In Jordan, JEPCO is the main supplier of electricity to homes and businesses. Now, the company is looking to see whether the cloud can deliver a new level of service to its customers.

Scott Ferguson, Managing Editor, Light Reading

May 3, 2017

6 Min Read
Cloud Delivers Jolt for Jordanian Power Company

Can the cloud deliver more electricity and do it smarter and more efficiently? One of the main suppliers of power to Jordan is about to find out.

The Jordanian Electric Power Company -- JEPCO -- is completing the first phase of a multiyear plan that not only includes the company moving its physical infrastructure to the cloud, but a complete revamp of its internal applications, as well as using Internet of Things technology to create smart grids and smart meters.

"We want to focus on our main business, which is running the electricity distribution network and providing services to the customers and managing our accounts, rather than maintaining servers and software applications," said Hassan Abdullah, JEPCO's manager of electricity, network and strategic planning, in a telephone interview from Jordan.

The task is not easy.

Founded in 1938, JEPCO serves electricity to about two-thirds of the country -- about 1.3 million customers -- including homes and businesses. The company mainly serves the country's capital, Amman, as well as several nearby cities.

Figure 1: Amman, Jordan (Source: Voilia via Pixabay) Amman, Jordan (Source: Voilia via Pixabay)

The utility has about 10,000 substations scattered through the country, as well as 25,000km (15,500 miles) of electrical lines to oversee.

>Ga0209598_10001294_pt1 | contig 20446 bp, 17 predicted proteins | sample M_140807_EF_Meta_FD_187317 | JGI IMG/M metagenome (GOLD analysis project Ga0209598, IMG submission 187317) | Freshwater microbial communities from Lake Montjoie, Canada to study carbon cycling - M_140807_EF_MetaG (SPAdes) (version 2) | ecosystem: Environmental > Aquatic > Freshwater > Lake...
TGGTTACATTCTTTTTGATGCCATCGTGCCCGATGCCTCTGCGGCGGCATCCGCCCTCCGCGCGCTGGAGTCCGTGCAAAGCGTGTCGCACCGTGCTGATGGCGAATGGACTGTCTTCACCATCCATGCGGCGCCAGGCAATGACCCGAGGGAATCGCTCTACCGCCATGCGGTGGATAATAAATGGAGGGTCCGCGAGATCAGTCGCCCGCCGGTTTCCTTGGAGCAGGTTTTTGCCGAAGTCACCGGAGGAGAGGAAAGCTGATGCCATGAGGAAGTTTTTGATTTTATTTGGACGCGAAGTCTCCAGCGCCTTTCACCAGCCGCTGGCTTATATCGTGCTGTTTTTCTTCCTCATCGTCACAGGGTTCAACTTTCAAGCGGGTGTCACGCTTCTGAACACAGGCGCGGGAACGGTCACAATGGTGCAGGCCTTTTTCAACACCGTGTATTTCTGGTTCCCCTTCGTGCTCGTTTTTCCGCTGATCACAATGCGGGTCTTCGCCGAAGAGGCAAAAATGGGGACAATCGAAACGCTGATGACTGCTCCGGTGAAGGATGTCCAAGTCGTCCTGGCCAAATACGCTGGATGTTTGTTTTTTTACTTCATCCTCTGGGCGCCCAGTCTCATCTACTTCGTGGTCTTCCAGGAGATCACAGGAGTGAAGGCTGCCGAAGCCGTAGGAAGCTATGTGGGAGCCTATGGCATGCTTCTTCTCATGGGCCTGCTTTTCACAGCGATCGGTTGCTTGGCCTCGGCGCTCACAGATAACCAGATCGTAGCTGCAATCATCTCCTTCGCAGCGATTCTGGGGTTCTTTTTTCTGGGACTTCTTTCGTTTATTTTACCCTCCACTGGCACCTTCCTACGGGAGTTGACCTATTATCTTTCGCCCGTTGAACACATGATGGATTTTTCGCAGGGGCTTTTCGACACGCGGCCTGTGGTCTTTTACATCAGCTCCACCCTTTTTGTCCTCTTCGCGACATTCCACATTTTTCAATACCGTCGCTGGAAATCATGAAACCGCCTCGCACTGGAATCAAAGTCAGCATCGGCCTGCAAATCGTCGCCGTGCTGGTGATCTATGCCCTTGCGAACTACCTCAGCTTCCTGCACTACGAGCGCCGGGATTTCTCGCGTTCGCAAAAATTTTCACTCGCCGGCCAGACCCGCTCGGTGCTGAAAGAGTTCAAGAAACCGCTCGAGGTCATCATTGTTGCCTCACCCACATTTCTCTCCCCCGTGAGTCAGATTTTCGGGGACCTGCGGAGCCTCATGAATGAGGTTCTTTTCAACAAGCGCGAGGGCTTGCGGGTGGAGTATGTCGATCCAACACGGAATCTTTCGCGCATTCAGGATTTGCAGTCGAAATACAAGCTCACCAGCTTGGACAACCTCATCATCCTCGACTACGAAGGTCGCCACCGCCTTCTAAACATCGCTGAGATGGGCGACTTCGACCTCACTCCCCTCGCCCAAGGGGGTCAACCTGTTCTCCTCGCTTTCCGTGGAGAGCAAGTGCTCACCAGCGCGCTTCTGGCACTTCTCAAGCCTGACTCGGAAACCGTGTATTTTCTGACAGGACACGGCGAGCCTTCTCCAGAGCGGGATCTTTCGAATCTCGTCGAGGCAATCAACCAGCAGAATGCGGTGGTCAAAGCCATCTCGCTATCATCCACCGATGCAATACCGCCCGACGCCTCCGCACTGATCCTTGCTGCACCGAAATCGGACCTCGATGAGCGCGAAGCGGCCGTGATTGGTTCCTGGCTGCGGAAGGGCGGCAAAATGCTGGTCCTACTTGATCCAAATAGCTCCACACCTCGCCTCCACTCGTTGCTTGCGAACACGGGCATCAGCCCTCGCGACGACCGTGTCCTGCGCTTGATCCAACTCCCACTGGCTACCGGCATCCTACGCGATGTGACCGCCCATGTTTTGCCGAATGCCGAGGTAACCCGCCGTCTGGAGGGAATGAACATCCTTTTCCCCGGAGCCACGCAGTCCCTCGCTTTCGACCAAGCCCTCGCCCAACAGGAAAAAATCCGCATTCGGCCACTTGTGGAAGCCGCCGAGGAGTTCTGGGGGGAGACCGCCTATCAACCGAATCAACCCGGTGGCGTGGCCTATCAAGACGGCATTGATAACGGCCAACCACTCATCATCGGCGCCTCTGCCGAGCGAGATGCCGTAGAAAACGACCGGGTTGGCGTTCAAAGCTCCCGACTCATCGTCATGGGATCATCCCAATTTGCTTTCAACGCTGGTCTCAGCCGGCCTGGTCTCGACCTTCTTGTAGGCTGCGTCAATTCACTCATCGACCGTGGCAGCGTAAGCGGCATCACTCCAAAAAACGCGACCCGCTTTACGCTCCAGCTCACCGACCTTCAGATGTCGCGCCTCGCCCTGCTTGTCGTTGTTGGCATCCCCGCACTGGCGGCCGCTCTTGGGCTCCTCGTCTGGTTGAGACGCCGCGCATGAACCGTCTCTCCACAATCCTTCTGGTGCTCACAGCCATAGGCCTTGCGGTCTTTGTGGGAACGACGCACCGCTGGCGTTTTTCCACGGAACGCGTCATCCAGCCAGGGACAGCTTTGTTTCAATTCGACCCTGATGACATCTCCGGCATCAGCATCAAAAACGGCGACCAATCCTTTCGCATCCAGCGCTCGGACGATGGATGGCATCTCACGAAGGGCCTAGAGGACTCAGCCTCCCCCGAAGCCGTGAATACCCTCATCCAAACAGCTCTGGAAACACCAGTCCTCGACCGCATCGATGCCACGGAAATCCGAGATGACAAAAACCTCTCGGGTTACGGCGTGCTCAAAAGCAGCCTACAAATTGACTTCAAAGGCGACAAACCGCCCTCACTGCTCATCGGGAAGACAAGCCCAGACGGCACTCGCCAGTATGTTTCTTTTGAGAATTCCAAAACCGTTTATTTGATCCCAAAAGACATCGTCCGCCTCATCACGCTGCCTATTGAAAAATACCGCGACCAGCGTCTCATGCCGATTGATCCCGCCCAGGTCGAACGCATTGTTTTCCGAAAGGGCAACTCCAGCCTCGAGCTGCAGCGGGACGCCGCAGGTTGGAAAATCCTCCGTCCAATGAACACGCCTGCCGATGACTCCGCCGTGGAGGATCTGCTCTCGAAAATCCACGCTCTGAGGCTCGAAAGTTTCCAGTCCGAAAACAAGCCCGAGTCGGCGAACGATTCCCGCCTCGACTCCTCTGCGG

In this cloud project, JEPCO is doing more than just upgrading hardware and software to a new type of infrastructure. The project will allow the company to use green sources of power to generate electricity, as well as upgrade the system to meet power and electricity standards used in Europe and the US.

The final, and most ambitious part, includes plans to create a whole new subsidy to offer software-as-a-service (SaaS) products throughout the country, specifically for banks, telecoms and private enterprises.

"The demand for this came from the board of directors and they wanted to modernize the company and offer new services for customers, and the management team settled on the policy," said Abdullah .

If successful, JEPCO would not only use cloud to modernize its infrastructure, but also tap into a market with a lot of potential.

Although cloud computing is a major growth market in the US and Western Europe -- IDC predicts companies will spend $122 billion on public cloud this year, with about 60% of that within the US -- the Middle East market remains relatively small. But it's growing. A February report from Gartner is calling for $1.2 billion in public cloud investment in the Middle East and North Africa this year. (See Public Cloud Spending Will Hit $122B in 2017 – Report.)

In the interview with Enterprise Cloud News, Abdullah noted that the cloud is a relatively new concept in Jordan but there is potential and need for the technology within the country. That's one reason why JEPCO is looking to branch out into offering SaaS and upgrading its core infrastructure.

"The demand is there, but the supply not so much," said Abdullah.

An electrical engineer by trade, Abdullah has worked for JEPCO since the early 1990s. During his time with the company he has also overseen much of the company's information technology, which gave him insight into how the cloud could help with these expansion plans.